The move, Microsoft said in a blog post, comes as people increasingly need access to files on-the-go.
"As devices proliferate, having a great experience on the Web is only one piece of a pretty complex puzzle," Microsoft's Mike Torres wrote. "People are choosing where to put their files based on how portable and accessible they are across the various devices they use; therefore, it's critical that we continue to extend the SkyDrive experience to the devices you use every day."
To that end, the most recent version of Windows Phone, known as Mango, included deep integration with SkyDrive via the Pictures and Office hubs, allowing for the sharing of photos via text, email, or IM, for example.
But users wanted more, Torres said. "Many still want the full SkyDrive experience from Windows Phone, including tasks like browsing their entire SkyDrive, sharing links to folders or files, deleting files, and creating folders." As a result, phones running Windows Phone 7.5 can now download the SkyDrive app from the Windows Phone Marketplace and do just that.
For those on iOS, the same app was also released in the App Store. See the video above for more.
The first ever Ask Andru column featured a question about Apple's iMessage, a proprietary method the company uses to allow owners of iOS devices to send text messages, pictures, and videos to each other through Apple's servers, bypassing the traditional wireless carrier. This allows users to send as many messages as they want without having to pay a text message fee (or being docked against their texting plan if it isn't unlimited.)
We got a couple of follow-up questions from our readers, and we figured we'd address them here. First, from Rob, who had two questions:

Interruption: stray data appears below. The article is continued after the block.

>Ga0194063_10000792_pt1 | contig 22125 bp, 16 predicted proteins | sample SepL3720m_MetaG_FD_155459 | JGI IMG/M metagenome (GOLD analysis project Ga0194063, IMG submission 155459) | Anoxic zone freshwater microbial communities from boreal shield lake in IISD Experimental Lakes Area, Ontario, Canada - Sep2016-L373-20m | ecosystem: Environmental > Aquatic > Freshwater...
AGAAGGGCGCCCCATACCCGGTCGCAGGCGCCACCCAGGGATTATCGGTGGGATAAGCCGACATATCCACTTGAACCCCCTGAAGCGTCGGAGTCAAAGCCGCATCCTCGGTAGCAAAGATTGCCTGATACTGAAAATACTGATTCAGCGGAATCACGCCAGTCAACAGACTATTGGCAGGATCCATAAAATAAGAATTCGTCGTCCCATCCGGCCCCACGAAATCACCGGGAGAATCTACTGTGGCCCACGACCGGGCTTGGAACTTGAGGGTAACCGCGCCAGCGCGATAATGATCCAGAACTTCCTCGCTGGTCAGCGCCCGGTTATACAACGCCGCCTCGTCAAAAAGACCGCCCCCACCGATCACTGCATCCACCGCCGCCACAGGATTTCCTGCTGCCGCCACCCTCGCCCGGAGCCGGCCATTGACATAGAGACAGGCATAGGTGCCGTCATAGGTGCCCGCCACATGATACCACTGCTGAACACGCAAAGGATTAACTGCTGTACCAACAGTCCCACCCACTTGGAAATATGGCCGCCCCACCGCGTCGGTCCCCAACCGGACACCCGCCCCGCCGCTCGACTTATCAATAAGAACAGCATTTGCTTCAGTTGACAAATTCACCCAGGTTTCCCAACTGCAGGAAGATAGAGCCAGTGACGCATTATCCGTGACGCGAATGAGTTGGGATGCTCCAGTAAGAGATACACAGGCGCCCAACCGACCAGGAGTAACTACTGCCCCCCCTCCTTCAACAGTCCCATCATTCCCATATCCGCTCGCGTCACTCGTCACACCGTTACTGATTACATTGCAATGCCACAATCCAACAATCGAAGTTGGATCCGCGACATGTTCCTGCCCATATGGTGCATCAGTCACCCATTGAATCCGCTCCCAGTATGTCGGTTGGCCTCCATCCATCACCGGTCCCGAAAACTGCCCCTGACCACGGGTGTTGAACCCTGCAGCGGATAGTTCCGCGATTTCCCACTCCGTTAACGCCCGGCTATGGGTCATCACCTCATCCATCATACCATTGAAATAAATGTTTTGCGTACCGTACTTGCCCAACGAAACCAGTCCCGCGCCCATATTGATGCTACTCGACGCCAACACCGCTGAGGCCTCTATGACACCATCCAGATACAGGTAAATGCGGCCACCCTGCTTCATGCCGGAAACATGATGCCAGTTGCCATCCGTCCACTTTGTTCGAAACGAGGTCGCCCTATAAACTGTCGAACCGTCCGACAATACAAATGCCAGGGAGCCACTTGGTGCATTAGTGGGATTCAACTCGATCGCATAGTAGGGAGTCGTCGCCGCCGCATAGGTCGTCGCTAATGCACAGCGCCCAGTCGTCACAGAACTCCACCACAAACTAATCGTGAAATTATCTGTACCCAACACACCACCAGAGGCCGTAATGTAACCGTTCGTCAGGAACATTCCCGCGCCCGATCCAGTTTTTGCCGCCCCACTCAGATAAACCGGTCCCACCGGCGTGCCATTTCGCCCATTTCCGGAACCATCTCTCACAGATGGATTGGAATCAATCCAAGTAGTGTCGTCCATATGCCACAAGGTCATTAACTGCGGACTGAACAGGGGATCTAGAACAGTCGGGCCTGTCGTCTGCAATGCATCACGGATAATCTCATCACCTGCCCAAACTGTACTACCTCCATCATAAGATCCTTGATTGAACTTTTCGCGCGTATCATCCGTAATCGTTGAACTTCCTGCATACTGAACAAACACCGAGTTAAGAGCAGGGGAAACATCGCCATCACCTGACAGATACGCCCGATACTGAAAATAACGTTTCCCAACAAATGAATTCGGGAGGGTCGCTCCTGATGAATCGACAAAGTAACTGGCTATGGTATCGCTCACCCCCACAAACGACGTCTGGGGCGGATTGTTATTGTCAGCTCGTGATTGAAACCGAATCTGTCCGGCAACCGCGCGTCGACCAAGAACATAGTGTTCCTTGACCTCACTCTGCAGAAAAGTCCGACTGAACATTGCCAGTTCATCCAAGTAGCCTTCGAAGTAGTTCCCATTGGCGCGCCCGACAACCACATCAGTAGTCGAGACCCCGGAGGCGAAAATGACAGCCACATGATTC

Is there a way to force a message to go via the carrier? I was in a text messaging conversation with a friend, they went to Eastern Washington for the weekend and thus no 3G. iMessage doesn't seem to work on EDGE.
I'm a big fan of GeekWire, so when one of my Twitter followers suggested that I start a regular Q&A column for the site, focusing on consumer electronics and gadgets, I figured "Why not?" I talked with the crew, and the result is Ask Andru. In case you're curious about what qualifies me to answer your nagging questions about the devices that have become such an integrated part of our lives, well, I've been running Gear Live for over seven years now. If you're unfamiliar, Gear Live is one of the top gadget news and review sites in the world, and I absolutely love what I do. If you've got a question you'd like me to answer, drop me a line at firstname.lastname@example.org, and I'll throw it in the queue.
Our very first question deals with iMessage, a new feature introduced to iOS devices with the release of iOS 5:
After upgrading to iOS 5, sometimes I see an iMessage reference in my text-messaging app, and sometimes not, and it doesn't seem to be correlated to whether or not I'm on WiFi or 3G. I also see different colors. I know the idea is to be able to send text messages without going over the wireless carrier's network, but how the heck does this work and what's actually going on?
Apple has just released iOS 5.0.1, which is aimed primarily at fixing the battery drain bug introduced in iOS 5. Many iPhone 4S owners have been complaining of extremely poor battery life (here we were seeing the battery drain as much as 10% per hour,) and we can confirm that 5.0.1 fixes that right up. Here are the rest of the release notes:
iOS 5.0.1 Software Update
This update contains improvements and other bug fixes including:
- Fixes bugs affecting battery life
- Adds Multitasking Gestures for original iPad
- Resolves bugs with Documents in the Cloud
- Improves voice recognition for Australian users using dictation
Apple's focused on the iPod touch as being the "funnest iPod ever" for a while now, but the introduction of the fourth generation model put it over the top. You've got the Retina display, FaceTime video chat, high definition video capture, and built-in gyroscope all packed into the thinnest iPod touch ever--and now it's available in white. Of course, you need great software running on hardware like this, and the App Store fits the bill with over 200,000 apps available. A great gift for teens who don't need an iPhone, or anyone who wants a mobile iOS device that isn't a phone. Prices start at $199 (or $189 on Amazon, a 5% savings):